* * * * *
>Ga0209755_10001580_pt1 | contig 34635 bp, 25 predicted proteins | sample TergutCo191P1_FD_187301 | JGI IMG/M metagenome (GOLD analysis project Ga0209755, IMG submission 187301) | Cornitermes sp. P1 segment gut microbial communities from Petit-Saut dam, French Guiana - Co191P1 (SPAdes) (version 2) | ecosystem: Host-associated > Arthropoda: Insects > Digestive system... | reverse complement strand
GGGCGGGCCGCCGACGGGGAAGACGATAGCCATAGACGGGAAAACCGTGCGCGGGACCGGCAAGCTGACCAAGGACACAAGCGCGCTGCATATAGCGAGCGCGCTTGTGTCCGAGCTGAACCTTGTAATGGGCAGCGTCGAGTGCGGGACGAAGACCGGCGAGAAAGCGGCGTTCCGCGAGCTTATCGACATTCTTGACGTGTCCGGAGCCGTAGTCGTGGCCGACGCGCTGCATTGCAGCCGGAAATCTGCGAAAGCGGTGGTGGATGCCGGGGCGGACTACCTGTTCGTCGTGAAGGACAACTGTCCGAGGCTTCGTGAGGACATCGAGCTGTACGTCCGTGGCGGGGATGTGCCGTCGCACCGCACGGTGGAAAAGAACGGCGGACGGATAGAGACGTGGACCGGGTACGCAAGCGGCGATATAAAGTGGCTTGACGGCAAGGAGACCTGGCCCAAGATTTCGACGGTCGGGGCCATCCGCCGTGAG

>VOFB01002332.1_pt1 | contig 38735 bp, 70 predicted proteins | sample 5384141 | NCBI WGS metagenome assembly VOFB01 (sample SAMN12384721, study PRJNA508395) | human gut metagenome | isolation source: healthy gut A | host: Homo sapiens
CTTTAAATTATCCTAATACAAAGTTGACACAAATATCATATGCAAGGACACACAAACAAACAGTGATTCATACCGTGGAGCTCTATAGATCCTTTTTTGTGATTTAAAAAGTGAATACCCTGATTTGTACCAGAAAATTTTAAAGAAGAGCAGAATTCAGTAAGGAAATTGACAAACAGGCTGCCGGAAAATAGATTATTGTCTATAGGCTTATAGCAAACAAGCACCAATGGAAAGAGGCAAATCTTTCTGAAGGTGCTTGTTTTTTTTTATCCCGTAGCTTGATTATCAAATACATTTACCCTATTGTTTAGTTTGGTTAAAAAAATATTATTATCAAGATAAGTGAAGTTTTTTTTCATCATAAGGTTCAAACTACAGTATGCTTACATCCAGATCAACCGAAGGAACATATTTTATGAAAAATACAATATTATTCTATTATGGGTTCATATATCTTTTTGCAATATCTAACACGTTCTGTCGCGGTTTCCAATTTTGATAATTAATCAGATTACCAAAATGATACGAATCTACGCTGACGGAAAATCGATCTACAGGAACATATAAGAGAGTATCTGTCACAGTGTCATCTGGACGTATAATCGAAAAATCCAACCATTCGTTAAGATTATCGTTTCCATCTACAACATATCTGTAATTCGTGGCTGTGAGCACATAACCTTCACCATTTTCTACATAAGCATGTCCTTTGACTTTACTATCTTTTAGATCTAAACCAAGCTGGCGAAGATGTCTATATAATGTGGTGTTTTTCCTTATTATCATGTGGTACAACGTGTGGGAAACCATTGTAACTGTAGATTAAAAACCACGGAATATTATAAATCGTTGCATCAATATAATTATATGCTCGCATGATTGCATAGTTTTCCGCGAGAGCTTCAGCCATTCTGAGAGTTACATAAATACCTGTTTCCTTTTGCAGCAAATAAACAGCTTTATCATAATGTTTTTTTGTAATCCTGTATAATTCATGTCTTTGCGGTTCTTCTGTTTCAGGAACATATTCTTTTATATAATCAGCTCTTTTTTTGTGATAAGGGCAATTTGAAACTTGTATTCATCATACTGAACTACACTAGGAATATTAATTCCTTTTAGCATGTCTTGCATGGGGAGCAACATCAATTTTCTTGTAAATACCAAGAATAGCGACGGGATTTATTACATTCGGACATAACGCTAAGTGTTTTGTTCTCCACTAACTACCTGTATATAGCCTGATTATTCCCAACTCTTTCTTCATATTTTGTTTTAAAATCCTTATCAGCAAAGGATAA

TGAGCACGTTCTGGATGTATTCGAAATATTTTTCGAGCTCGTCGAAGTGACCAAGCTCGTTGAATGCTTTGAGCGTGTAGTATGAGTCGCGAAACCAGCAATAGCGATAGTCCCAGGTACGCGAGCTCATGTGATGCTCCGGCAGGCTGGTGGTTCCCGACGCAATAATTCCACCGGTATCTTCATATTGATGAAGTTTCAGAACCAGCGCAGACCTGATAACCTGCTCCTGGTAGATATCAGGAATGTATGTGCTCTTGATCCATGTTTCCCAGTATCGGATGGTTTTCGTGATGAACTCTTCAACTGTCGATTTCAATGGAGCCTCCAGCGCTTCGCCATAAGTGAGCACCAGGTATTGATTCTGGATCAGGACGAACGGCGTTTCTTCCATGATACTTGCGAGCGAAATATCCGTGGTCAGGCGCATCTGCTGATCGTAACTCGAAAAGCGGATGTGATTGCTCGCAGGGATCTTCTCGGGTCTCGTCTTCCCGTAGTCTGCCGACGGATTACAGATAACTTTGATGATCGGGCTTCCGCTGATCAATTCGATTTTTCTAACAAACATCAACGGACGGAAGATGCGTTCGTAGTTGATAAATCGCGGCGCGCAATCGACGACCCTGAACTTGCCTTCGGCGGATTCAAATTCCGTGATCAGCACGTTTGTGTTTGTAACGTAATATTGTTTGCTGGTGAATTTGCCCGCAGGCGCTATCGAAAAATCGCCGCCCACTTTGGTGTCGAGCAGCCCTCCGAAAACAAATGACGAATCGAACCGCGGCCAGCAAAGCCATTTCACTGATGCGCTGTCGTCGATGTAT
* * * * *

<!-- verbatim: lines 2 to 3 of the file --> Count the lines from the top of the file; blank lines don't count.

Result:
GGGCGGGCCGCCGACGGGGAAGACGATAGCCATAGACGGGAAAACCGTGCGCGGGACCGGCAAGCTGACCAAGGACACAAGCGCGCTGCATATAGCGAGCGCGCTTGTGTCCGAGCTGAACCTTGTAATGGGCAGCGTCGAGTGCGGGACGAAGACCGGCGAGAAAGCGGCGTTCCGCGAGCTTATCGACATTCTTGACGTGTCCGGAGCCGTAGTCGTGGCCGACGCGCTGCATTGCAGCCGGAAATCTGCGAAAGCGGTGGTGGATGCCGGGGCGGACTACCTGTTCGTCGTGAAGGACAACTGTCCGAGGCTTCGTGAGGACATCGAGCTGTACGTCCGTGGCGGGGATGTGCCGTCGCACCGCACGGTGGAAAAGAACGGCGGACGGATAGAGACGTGGACCGGGTACGCAAGCGGCGATATAAAGTGGCTTGACGGCAAGGAGACCTGGCCCAAGATTTCGACGGTCGGGGCCATCCGCCGTGAG

>VOFB01002332.1_pt1 | contig 38735 bp, 70 predicted proteins | sample 5384141 | NCBI WGS metagenome assembly VOFB01 (sample SAMN12384721, study PRJNA508395) | human gut metagenome | isolation source: healthy gut A | host: Homo sapiens